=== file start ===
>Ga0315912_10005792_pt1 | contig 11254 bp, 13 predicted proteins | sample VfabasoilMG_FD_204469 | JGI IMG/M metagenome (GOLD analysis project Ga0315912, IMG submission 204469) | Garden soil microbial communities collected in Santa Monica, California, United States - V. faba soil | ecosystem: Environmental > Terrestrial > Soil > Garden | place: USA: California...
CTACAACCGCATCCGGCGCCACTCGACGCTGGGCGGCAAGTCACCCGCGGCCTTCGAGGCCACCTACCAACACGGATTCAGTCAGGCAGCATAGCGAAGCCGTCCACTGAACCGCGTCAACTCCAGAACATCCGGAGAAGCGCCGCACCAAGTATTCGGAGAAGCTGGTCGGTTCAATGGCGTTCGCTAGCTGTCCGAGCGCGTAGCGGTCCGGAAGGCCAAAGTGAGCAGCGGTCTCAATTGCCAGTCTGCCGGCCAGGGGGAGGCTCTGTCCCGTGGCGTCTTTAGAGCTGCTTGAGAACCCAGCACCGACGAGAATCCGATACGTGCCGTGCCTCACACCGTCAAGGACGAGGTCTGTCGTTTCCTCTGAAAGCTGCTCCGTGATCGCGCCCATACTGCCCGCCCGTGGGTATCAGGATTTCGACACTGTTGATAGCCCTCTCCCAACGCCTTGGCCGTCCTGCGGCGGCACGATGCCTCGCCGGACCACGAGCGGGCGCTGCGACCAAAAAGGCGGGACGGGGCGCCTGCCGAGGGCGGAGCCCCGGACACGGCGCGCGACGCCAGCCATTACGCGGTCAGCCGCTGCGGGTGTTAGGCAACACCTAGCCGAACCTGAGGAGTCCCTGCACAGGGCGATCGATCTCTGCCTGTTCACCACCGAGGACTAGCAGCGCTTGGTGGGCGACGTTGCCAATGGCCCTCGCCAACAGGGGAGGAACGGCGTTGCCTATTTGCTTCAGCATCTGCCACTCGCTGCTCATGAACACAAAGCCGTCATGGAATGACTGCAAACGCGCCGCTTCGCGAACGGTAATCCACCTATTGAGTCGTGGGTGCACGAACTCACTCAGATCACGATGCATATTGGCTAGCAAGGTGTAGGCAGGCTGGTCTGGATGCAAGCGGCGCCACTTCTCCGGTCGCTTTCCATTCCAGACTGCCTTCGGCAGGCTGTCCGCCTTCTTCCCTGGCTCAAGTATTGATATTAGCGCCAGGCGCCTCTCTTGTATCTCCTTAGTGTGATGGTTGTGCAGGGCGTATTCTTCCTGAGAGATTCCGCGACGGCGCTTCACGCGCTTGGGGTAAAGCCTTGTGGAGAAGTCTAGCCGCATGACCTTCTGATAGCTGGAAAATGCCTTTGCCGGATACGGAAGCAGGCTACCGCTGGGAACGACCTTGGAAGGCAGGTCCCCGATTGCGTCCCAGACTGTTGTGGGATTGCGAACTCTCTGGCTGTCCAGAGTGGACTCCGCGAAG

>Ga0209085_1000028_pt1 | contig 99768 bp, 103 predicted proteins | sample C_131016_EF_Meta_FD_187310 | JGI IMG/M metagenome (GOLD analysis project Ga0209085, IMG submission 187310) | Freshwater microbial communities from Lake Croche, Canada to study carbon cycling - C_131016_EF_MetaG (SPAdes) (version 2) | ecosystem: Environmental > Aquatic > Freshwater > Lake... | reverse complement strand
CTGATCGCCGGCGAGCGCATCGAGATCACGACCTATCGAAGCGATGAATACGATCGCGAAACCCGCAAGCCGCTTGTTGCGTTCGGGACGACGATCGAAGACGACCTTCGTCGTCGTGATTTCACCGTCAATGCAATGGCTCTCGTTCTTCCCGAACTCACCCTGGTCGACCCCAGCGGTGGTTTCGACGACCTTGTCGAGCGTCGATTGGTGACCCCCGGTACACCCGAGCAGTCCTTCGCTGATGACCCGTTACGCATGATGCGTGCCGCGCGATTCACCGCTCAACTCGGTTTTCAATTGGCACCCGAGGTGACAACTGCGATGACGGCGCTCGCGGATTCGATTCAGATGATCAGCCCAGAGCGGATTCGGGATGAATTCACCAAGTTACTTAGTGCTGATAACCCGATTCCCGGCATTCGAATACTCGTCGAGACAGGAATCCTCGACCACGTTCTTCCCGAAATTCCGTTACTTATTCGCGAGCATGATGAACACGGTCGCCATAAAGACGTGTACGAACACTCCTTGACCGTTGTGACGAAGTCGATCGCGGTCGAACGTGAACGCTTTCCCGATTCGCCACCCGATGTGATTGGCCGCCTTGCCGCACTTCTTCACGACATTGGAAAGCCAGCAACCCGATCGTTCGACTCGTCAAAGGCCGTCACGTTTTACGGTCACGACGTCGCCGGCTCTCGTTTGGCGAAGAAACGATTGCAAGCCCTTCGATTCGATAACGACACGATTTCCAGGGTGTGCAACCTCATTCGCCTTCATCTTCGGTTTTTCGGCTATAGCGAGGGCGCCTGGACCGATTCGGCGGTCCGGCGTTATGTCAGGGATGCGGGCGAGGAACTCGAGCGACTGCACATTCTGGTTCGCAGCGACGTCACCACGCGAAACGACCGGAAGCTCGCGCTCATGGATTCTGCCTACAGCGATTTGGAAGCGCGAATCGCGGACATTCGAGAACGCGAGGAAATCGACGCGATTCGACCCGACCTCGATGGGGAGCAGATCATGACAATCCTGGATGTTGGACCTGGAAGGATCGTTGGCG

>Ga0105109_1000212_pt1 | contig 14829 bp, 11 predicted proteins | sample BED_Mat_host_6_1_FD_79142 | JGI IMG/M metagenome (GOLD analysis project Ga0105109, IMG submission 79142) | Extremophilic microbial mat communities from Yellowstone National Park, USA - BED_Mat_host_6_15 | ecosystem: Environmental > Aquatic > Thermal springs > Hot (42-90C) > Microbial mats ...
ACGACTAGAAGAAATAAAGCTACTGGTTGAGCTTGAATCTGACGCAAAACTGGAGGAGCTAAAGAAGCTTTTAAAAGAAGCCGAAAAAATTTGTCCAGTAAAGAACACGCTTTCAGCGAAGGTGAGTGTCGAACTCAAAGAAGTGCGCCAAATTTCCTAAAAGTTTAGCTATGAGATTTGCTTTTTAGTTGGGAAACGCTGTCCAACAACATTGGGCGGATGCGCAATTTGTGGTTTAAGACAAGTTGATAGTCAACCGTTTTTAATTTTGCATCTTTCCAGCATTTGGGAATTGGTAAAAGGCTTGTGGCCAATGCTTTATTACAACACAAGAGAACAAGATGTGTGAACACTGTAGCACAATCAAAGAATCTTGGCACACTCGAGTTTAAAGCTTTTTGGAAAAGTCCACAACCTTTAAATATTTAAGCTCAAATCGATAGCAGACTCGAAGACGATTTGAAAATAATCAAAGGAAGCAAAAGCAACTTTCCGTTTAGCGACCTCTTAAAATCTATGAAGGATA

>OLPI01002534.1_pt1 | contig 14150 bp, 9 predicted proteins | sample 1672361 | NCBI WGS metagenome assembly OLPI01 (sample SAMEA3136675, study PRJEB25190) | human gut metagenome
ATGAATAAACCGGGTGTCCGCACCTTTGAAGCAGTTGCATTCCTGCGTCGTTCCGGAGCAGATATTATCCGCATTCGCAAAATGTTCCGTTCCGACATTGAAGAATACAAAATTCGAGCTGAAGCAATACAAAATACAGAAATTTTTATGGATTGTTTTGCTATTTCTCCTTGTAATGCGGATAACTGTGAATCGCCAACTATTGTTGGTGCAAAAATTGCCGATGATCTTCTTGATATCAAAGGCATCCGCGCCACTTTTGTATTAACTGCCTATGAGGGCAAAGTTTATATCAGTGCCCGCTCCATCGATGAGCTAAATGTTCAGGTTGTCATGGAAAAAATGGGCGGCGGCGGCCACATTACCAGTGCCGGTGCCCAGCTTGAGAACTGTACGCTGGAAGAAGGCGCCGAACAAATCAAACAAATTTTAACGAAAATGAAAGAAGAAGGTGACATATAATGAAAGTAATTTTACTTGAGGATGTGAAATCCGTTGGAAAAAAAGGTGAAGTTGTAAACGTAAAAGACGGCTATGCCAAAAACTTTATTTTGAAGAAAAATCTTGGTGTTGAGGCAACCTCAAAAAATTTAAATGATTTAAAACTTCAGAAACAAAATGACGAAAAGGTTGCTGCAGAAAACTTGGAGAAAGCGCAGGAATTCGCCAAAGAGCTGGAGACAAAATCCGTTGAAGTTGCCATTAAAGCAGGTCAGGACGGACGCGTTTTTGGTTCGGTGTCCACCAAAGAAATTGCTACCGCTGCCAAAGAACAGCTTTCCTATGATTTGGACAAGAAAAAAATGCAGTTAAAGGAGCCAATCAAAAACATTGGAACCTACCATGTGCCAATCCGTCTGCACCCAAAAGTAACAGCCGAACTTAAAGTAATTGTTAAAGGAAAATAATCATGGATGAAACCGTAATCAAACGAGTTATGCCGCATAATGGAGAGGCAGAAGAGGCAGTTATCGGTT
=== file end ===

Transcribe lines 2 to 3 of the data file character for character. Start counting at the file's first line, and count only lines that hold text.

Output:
CTACAACCGCATCCGGCGCCACTCGACGCTGGGCGGCAAGTCACCCGCGGCCTTCGAGGCCACCTACCAACACGGATTCAGTCAGGCAGCATAGCGAAGCCGTCCACTGAACCGCGTCAACTCCAGAACATCCGGAGAAGCGCCGCACCAAGTATTCGGAGAAGCTGGTCGGTTCAATGGCGTTCGCTAGCTGTCCGAGCGCGTAGCGGTCCGGAAGGCCAAAGTGAGCAGCGGTCTCAATTGCCAGTCTGCCGGCCAGGGGGAGGCTCTGTCCCGTGGCGTCTTTAGAGCTGCTTGAGAACCCAGCACCGACGAGAATCCGATACGTGCCGTGCCTCACACCGTCAAGGACGAGGTCTGTCGTTTCCTCTGAAAGCTGCTCCGTGATCGCGCCCATACTGCCCGCCCGTGGGTATCAGGATTTCGACACTGTTGATAGCCCTCTCCCAACGCCTTGGCCGTCCTGCGGCGGCACGATGCCTCGCCGGACCACGAGCGGGCGCTGCGACCAAAAAGGCGGGACGGGGCGCCTGCCGAGGGCGGAGCCCCGGACACGGCGCGCGACGCCAGCCATTACGCGGTCAGCCGCTGCGGGTGTTAGGCAACACCTAGCCGAACCTGAGGAGTCCCTGCACAGGGCGATCGATCTCTGCCTGTTCACCACCGAGGACTAGCAGCGCTTGGTGGGCGACGTTGCCAATGGCCCTCGCCAACAGGGGAGGAACGGCGTTGCCTATTTGCTTCAGCATCTGCCACTCGCTGCTCATGAACACAAAGCCGTCATGGAATGACTGCAAACGCGCCGCTTCGCGAACGGTAATCCACCTATTGAGTCGTGGGTGCACGAACTCACTCAGATCACGATGCATATTGGCTAGCAAGGTGTAGGCAGGCTGGTCTGGATGCAAGCGGCGCCACTTCTCCGGTCGCTTTCCATTCCAGACTGCCTTCGGCAGGCTGTCCGCCTTCTTCCCTGGCTCAAGTATTGATATTAGCGCCAGGCGCCTCTCTTGTATCTCCTTAGTGTGATGGTTGTGCAGGGCGTATTCTTCCTGAGAGATTCCGCGACGGCGCTTCACGCGCTTGGGGTAAAGCCTTGTGGAGAAGTCTAGCCGCATGACCTTCTGATAGCTGGAAAATGCCTTTGCCGGATACGGAAGCAGGCTACCGCTGGGAACGACCTTGGAAGGCAGGTCCCCGATTGCGTCCCAGACTGTTGTGGGATTGCGAACTCTCTGGCTGTCCAGAGTGGACTCCGCGAAG

>Ga0209085_1000028_pt1 | contig 99768 bp, 103 predicted proteins | sample C_131016_EF_Meta_FD_187310 | JGI IMG/M metagenome (GOLD analysis project Ga0209085, IMG submission 187310) | Freshwater microbial communities from Lake Croche, Canada to study carbon cycling - C_131016_EF_MetaG (SPAdes) (version 2) | ecosystem: Environmental > Aquatic > Freshwater > Lake... | reverse complement strand